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Might be worth contact the manufacturers cheapskate, find out why it happened but also there may be a fault. I'm guessing you didn't press the distress button so it shouldn't have transmitted it. Atleast you know it works though. :boat:
 
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In one respect a bit worrying that they can go off accidentally but as ChrisP says, how do you know it will work when it needs to. But it could have been worse, at least you did not have a lifeboat coming up your road and the air / sea rescue chopper over your house:unsure:
 

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I have banged on about this type of thing since the development of DSC was first mooted. There is no way to check your set will work in the event of a mayday short of pressing that red button and that is then in fact a mayday. I have absolutely no doubt that the day I have to press my red button because I am sinking it will not work, with my luck I will have the last set to be built on Friday.

I have no idea what happened in your case but it goes to prove how poorly the system was designed. I have been told off the record that the coastguard are totally sick of the number of false alarms they get on this system, over 99%. On the simple VHF you could ask for a radio check every time you went to sea if you wanted, and get a reply yay or nay. On the new system you rely on a bunch of electronics working and we all know how good they are in the presence of salt.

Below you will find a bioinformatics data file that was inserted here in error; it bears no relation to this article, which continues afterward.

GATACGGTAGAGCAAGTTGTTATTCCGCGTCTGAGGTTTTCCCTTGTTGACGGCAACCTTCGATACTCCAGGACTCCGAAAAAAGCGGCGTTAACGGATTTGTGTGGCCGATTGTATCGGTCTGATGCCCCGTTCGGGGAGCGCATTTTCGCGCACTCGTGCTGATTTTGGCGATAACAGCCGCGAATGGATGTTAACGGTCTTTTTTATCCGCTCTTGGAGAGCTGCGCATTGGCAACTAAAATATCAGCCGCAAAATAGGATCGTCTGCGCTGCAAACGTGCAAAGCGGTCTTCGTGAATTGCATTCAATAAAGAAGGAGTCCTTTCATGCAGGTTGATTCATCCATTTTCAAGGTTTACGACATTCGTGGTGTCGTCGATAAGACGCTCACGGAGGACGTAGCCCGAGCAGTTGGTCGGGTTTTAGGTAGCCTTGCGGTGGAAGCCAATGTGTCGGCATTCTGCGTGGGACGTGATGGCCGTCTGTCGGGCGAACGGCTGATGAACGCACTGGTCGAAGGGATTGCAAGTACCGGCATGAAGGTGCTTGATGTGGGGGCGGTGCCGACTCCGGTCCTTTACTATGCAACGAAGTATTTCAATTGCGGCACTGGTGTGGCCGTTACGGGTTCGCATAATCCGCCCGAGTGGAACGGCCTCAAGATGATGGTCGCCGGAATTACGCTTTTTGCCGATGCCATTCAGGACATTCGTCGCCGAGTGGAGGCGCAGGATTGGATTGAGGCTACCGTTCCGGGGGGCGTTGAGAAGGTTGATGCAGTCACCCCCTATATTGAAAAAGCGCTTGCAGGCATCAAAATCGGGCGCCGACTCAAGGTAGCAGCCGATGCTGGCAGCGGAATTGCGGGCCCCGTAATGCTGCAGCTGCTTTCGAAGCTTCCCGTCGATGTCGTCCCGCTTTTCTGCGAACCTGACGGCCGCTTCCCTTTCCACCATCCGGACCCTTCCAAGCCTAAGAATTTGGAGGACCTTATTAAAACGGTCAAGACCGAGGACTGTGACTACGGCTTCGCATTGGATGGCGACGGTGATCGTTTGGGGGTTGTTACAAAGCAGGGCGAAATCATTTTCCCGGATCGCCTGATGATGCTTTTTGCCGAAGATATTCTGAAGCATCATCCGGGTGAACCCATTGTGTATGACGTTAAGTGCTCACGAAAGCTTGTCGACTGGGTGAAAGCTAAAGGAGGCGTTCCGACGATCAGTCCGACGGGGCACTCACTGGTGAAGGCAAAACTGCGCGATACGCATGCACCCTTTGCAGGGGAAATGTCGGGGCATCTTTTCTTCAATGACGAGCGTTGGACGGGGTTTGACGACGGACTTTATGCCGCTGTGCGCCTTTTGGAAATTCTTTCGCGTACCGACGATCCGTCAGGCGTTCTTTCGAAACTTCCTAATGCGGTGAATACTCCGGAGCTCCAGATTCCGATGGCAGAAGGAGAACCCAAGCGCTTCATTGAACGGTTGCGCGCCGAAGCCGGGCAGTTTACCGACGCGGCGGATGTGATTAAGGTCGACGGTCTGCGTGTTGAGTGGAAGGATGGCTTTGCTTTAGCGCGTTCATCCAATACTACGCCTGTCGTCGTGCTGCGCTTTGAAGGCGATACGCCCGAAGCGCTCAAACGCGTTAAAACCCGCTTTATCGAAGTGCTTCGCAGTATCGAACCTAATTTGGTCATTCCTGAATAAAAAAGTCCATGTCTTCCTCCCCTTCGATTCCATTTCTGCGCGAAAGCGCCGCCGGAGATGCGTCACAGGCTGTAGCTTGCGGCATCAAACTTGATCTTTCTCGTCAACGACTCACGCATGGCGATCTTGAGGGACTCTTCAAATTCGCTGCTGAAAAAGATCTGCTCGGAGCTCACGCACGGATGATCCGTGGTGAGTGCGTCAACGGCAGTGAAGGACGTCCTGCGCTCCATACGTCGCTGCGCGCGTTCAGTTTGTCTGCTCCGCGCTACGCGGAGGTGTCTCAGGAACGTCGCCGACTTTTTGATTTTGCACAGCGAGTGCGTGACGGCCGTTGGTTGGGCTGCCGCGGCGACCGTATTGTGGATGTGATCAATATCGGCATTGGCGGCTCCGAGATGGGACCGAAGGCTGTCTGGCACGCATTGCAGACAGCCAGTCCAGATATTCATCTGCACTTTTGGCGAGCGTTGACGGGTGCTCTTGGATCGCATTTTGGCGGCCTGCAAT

I was going to post a question on DSC and boat names. As I understand it the DSC call will allow the coastgaurd to know the name of the boat - which seems sensible.
My DSC VHF was bought second hand with the boat and I have not fitted it as I was unsure of connection to my new chartplotter.
The boat has had at least two previous names and I do not have a contact number for the first owner.
So a couple of problems there and for now I am relying on an ICOM handheld for emergency use.
Perhaps I should do an update course on VHF but no opportunity just now.
DSC certainly adds more problems than it solves IMHO:giveup:
 

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I have banged on about this type of thing since the development of DSC was first mooted. There is no way to check your set will work in the event of a mayday short of pressing that red button and that is then in fact a mayday. I have absolutely no doubt that the day I have to press my red button because I am sinking it will not work, with my luck I will have the last set to be built on Friday.

I have no idea what happened in your case but it goes to prove how poorly the system was designed. I have been told off the record that the coastguard are totally sick of the number of false alarms they get on this system, over 99%. On the simple VHF you could ask for a radio check every time you went to sea if you wanted, and get a reply yay or nay. On the new system you rely on a bunch of electronics working and we all know how good they are in the presence of salt.